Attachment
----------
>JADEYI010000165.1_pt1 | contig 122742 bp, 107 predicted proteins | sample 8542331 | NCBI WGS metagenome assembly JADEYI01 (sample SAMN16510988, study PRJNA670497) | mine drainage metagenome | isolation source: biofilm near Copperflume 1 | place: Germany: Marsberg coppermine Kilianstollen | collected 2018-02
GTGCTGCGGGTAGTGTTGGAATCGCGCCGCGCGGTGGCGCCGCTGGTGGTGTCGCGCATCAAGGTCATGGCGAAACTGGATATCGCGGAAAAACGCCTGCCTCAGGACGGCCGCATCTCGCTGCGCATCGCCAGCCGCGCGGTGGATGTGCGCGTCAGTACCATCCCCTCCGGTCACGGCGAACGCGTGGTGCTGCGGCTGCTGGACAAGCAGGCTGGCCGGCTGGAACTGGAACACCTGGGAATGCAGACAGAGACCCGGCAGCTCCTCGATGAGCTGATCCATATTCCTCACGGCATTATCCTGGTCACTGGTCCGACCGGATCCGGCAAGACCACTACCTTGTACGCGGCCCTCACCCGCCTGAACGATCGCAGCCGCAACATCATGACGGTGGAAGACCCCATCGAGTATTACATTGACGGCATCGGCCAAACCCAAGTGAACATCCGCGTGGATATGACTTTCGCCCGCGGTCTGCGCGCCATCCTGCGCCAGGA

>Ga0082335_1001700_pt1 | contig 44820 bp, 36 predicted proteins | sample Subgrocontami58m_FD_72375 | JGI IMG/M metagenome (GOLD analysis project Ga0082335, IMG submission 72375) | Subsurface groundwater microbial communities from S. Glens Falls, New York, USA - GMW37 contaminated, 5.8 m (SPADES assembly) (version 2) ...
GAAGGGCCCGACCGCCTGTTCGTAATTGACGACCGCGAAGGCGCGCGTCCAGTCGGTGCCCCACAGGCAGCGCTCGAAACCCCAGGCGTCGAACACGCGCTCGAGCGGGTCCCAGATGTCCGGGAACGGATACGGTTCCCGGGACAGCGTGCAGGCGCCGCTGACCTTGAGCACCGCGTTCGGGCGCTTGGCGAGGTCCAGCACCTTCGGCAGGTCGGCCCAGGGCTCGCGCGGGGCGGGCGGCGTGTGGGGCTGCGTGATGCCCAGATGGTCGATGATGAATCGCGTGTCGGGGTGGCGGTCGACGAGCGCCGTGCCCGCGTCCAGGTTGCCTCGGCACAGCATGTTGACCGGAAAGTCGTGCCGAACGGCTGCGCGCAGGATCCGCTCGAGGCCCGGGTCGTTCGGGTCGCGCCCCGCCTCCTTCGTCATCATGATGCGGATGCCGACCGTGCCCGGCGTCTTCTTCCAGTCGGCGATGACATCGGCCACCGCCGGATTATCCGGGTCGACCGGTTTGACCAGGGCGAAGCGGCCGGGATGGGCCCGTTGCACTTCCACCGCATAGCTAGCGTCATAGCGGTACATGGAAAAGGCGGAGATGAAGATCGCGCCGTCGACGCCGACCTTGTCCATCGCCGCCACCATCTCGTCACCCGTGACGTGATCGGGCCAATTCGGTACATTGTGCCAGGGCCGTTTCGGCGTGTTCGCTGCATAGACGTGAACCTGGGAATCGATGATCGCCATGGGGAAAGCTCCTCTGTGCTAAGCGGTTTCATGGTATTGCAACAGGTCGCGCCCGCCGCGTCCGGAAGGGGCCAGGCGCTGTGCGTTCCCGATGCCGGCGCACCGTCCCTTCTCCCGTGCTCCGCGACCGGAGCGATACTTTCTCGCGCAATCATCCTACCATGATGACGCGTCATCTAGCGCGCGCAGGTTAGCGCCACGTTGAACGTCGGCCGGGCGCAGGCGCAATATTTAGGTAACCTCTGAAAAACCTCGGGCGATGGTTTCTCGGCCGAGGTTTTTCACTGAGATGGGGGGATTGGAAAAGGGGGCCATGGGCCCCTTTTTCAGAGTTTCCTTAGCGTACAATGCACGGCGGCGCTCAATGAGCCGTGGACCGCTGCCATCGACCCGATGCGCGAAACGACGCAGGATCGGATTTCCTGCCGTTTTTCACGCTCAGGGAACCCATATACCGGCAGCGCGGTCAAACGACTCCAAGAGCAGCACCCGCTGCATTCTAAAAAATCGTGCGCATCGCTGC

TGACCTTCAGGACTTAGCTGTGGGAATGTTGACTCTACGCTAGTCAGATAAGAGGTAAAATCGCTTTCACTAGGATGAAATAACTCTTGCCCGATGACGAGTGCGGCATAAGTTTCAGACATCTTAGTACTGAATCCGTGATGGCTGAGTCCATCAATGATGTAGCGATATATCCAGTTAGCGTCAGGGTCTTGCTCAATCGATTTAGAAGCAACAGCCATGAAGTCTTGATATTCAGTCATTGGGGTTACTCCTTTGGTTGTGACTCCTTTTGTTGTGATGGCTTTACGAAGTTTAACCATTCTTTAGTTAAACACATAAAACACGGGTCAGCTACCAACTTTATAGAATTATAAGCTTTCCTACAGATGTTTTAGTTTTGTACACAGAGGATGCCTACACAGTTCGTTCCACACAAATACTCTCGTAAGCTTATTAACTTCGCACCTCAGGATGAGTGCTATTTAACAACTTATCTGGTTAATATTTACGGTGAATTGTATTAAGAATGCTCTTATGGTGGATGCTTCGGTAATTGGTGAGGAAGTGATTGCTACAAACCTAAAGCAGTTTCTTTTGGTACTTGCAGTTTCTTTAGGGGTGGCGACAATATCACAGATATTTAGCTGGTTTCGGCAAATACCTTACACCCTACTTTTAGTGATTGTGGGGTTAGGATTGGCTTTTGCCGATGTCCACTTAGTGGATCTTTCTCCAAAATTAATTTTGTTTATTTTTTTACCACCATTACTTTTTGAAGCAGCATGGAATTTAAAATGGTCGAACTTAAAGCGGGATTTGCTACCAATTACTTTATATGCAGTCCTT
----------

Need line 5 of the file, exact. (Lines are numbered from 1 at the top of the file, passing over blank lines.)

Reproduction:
TGACCTTCAGGACTTAGCTGTGGGAATGTTGACTCTACGCTAGTCAGATAAGAGGTAAAATCGCTTTCACTAGGATGAAATAACTCTTGCCCGATGACGAGTGCGGCATAAGTTTCAGACATCTTAGTACTGAATCCGTGATGGCTGAGTCCATCAATGATGTAGCGATATATCCAGTTAGCGTCAGGGTCTTGCTCAATCGATTTAGAAGCAACAGCCATGAAGTCTTGATATTCAGTCATTGGGGTTACTCCTTTGGTTGTGACTCCTTTTGTTGTGATGGCTTTACGAAGTTTAACCATTCTTTAGTTAAACACATAAAACACGGGTCAGCTACCAACTTTATAGAATTATAAGCTTTCCTACAGATGTTTTAGTTTTGTACACAGAGGATGCCTACACAGTTCGTTCCACACAAATACTCTCGTAAGCTTATTAACTTCGCACCTCAGGATGAGTGCTATTTAACAACTTATCTGGTTAATATTTACGGTGAATTGTATTAAGAATGCTCTTATGGTGGATGCTTCGGTAATTGGTGAGGAAGTGATTGCTACAAACCTAAAGCAGTTTCTTTTGGTACTTGCAGTTTCTTTAGGGGTGGCGACAATATCACAGATATTTAGCTGGTTTCGGCAAATACCTTACACCCTACTTTTAGTGATTGTGGGGTTAGGATTGGCTTTTGCCGATGTCCACTTAGTGGATCTTTCTCCAAAATTAATTTTGTTTATTTTTTTACCACCATTACTTTTTGAAGCAGCATGGAATTTAAAATGGTCGAACTTAAAGCGGGATTTGCTACCAATTACTTTATATGCAGTCCTT